Developing a common language for IoT is only the first step towards understanding the complexity of the potential threats against it, and there is no shortage of possible vulnerabilities awaiting IoT. Understanding the language along with establishing best practices should at least prepare consumers and technologists for the intricacy of potential misuse in IoT. Consider, for example, the abuse of connections between an infotainment system and a safety-critical system, such as an automotive braking system. A hacker can access a Jeep’s entertainment system to activate its brakes. Consider also the potential misuses of a fitness tracker against an ATM machine, where the fitness tracker can be hacked and used to guess an ATM PIN code based on the motion and movements of the wrist. The same technique could be used to guess the PIN code of a keypad lock to secured areas. How can such vulnerabilities best be identified and addressed in the early stages of design, thus protecting assets, security and privacy from the start?

IEEE, Policy and Best Practices in IoT: 

While the discussion around IoT has burgeoned in recent years, there is much yet to understand about its nature, particularly in terms of best practices. It may be fair to acknowledge that much of our command of IoT, including best practices, will have to develop with, or even after its inception in common spaces. The Internet Technology Policy community is set to face the challenge full on. While the above concerns of terminology and definition coalesce, as does an effort to design security and privacy in IoT, the more complex domain of policy has already come to bear. Establishing a common ground for policymakers and technologists towards standards will enhance efficiency and security for consumers at every level. The Internet Technology Community and its Experts in Technology and Policy will continue to collaborate on the development of a proposal for End-to-end Security and Privacy by Design for the IoT in addition to addressing several other policy issues currently confronting digital culture.

 

Jared Bielby Jared Bielby received a double master’s degree at the University of Alberta, Canada in information science and digital humanities with a thesis route in the field of information ethics. He works as an independent consultant in information ethics and internet governance. He currently serves as co-chair for the International Center for Information Ethics and editor for the International Review of Information Ethics. He is moderator and content writer for the Institute of Electrical and Electronics Engineers’ (IEEE) Collabratec Internet Technology Policy Forum (IEEE-ITP) and is founder and editor-in-chief of The Freelance Netizen.

Dr. Ali Kashif Bashir Dr. Ali Kashif Bashir received his Ph.D. in Computer Science and Engineering from Korea University, South Korea. He is currently working for Graduate School of Information Science and Technology, Osaka University. Dr. Ali is a senior member of IEEE and an active member of ACM and IEICE. He has given several invited and keynote talks and is a reviewer of top journals and conferences. His research interests include: cloud computing (NFV/SDN), network virtualization, IoT, network security, wireless networks, etc. He is also serving IEEE Internet Technology Policy eNewsletter as editor in chief.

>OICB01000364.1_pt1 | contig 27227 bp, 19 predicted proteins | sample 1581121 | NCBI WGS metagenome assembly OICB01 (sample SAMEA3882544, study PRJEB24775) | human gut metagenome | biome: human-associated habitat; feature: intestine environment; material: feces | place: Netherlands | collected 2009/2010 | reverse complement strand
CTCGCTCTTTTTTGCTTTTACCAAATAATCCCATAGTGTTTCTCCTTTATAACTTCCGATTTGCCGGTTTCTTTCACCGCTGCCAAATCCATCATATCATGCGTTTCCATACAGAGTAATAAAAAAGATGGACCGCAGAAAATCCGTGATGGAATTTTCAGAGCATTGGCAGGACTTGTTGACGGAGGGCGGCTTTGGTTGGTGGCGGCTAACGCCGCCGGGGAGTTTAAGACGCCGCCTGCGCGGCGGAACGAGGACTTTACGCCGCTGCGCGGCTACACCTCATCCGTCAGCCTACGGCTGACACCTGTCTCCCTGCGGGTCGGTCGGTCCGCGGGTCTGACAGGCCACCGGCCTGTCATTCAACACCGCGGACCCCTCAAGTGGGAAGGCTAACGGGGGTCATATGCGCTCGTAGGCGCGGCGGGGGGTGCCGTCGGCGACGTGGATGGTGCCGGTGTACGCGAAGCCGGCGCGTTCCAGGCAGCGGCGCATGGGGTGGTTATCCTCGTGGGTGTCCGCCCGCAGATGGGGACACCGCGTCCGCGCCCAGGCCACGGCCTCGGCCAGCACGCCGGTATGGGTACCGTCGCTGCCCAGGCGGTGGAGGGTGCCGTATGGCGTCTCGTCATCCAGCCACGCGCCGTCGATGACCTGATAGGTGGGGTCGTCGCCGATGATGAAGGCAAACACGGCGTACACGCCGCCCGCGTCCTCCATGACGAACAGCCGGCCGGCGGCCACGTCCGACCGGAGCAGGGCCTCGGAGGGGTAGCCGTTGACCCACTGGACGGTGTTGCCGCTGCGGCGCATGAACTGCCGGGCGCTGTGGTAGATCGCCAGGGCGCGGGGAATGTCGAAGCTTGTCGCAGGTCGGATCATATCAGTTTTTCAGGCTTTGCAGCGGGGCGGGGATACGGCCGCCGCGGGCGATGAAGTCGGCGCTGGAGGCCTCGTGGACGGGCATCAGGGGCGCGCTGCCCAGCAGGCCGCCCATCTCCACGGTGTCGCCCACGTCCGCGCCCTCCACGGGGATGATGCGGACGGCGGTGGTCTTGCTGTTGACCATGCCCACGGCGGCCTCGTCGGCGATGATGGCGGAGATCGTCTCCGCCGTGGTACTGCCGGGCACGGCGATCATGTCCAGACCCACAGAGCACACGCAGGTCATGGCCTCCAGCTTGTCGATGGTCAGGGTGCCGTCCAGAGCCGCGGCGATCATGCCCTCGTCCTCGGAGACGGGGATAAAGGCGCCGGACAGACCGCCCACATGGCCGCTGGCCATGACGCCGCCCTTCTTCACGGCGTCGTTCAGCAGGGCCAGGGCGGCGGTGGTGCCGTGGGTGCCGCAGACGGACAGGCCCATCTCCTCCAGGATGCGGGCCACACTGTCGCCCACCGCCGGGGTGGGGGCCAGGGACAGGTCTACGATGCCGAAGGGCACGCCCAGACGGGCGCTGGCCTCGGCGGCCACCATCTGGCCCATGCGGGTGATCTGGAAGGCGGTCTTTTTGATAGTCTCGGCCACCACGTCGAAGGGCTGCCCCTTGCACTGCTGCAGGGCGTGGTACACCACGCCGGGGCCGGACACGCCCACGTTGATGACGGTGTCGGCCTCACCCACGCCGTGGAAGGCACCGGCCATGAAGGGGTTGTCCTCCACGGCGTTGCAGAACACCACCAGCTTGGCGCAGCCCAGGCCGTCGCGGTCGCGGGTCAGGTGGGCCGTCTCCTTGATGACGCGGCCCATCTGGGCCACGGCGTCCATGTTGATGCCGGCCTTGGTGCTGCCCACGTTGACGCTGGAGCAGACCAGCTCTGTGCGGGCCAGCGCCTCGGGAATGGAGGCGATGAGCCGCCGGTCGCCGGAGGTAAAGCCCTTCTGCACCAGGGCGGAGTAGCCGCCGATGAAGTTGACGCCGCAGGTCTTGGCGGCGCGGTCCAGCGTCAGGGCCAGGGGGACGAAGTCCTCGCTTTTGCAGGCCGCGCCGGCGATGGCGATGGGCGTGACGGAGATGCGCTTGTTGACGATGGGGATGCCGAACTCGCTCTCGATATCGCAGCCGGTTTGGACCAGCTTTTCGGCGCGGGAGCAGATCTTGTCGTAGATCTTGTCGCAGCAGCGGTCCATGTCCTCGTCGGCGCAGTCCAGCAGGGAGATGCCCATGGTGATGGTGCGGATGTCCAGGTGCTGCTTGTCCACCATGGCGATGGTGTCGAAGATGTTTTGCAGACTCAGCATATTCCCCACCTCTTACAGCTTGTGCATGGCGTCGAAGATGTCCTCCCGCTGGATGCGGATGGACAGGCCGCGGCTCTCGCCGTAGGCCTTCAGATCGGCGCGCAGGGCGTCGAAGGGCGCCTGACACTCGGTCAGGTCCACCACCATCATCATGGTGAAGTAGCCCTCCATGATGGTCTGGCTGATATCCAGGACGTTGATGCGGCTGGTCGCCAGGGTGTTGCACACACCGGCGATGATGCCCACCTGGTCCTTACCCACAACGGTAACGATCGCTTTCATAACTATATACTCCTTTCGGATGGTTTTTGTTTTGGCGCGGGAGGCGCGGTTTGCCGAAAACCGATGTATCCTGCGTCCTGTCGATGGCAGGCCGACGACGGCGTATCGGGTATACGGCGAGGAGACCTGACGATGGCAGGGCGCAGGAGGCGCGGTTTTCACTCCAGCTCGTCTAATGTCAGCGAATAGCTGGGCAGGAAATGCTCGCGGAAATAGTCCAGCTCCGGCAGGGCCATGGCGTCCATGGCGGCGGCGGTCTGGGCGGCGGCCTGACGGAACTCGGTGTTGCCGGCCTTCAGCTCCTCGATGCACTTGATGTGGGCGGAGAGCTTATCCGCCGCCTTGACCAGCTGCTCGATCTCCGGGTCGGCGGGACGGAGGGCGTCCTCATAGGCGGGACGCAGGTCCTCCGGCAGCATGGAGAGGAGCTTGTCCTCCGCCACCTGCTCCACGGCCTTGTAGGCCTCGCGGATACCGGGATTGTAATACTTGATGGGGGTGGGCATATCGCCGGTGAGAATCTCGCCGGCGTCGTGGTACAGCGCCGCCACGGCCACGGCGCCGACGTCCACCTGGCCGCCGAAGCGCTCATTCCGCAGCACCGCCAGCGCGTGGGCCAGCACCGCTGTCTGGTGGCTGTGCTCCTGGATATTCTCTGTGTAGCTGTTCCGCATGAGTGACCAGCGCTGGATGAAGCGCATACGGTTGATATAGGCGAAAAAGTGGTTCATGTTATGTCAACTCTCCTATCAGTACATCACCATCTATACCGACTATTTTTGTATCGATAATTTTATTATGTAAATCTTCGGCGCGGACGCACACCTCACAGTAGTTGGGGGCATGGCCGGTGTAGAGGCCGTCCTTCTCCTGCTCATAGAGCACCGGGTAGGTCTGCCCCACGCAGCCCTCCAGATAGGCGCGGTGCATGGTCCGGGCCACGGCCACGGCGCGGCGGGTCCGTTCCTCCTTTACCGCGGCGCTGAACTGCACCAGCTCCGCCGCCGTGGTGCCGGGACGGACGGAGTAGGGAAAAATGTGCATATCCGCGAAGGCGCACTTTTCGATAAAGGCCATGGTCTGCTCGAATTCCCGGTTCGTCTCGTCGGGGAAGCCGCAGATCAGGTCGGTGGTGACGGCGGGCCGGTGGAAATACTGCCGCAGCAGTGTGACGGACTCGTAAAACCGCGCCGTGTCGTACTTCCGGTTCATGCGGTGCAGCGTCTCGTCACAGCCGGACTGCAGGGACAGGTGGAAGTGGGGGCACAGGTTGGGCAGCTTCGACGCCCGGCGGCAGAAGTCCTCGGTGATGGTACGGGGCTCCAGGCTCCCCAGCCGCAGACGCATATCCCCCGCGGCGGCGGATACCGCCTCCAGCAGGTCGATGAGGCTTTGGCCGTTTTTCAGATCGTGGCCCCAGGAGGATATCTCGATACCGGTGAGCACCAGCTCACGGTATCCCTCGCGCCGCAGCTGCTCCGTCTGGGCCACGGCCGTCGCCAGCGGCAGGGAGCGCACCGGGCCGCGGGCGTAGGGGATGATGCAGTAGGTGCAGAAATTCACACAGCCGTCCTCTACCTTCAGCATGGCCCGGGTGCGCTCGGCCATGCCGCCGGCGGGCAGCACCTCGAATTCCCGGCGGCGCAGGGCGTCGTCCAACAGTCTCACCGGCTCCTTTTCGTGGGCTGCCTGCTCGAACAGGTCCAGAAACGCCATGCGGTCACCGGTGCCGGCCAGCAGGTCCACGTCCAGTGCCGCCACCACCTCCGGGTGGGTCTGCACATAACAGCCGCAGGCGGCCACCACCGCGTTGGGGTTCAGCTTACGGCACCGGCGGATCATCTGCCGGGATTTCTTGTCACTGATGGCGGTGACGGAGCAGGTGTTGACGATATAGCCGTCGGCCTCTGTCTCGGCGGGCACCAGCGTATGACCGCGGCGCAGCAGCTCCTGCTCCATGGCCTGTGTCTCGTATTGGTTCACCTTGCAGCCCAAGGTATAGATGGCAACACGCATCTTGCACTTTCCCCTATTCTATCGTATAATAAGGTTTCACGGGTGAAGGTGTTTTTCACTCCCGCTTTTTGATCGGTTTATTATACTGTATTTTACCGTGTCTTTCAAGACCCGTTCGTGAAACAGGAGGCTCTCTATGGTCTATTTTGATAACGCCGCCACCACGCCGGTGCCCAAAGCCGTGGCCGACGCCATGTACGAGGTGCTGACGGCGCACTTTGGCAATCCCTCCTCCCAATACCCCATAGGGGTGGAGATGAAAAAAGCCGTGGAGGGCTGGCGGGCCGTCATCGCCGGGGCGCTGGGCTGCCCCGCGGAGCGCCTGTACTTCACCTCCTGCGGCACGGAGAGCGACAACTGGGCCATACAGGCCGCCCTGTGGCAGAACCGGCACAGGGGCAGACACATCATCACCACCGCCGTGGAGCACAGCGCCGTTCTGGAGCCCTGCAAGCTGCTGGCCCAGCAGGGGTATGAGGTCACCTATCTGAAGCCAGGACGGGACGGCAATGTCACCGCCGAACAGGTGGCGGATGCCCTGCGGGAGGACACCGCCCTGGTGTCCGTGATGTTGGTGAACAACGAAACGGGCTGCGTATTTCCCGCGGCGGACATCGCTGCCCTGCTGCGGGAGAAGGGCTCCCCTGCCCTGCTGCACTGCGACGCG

George CorserGeorge Corser,  PhD candidate, Oakland University Computer Science and Engineering (CSE) department, holds a bachelor’s degree in Civil Engineering from Princeton University and a master’s in Computer and Information Sciences from the University of Michigan-Flint. His current research focuses on the Vehicular Ad-hoc Network (VANET), specifically in the areas of security and privacy. In 2012 he wrote two award-winning papers in the fields of network and cyber security and professional associations membership. He also published an educational YouTube channel which as of May, 2013 had over 200 subscribers and 50,000 views. Prior to joining Oakland University, he managed technical recruiting operations in the United States and South Korea, filling positions for technical professionals, managers and executives worldwide. For more details, visit www.georgecorser.com

Editor: 

Dr. Rasheed HussainDr. Rasheed Hussain received his B.S. in Computer Software Engineering from N-W.F.P University of Engineering and Technology, Peshawar, Pakistan in 2007, MS and PhD degrees in Computer Engineering from Hanyang University, South Korea in 2010 and February 2015, respectively. He also worked as a Postdoctoral Research Fellow in Hanyang University South Korea from March 2015 till August 2015. Furthermore, he worked as a Guest researcher in University of Amsterdam (UvA), Netherlands and consultant for Innopolis University, Russia from September 2015 till June 2016. Dr. Hussain is currently working as Assistant Professor at Innopolis University, Russia and establishing a new Masters program (Secure System and Network Engineering). He has authored and co-authored more than 45 papers in renowned national and international journals and conferences. He serves as reviewer for many journals from IEEE, Springer, Elsevier, and IET that include IEEE Sensors Journal, IEEE TVT, IEEE T-ITS, IEEE TIE, IEEE Comm. Magazine, Elsevier ADHOC, Elsevier JPDC, Elsevier VehCom, Springer WIRE, Springer JNSM, and many more. He also served as reviewer and/or TPC for renowned international conferences of repute including IEEE INFOCOM, IEEE GLOBECOM, IEEE VTC, IEEE VNC, IEEE ICC, IEEE PCCC, IEEE NoF, and many more.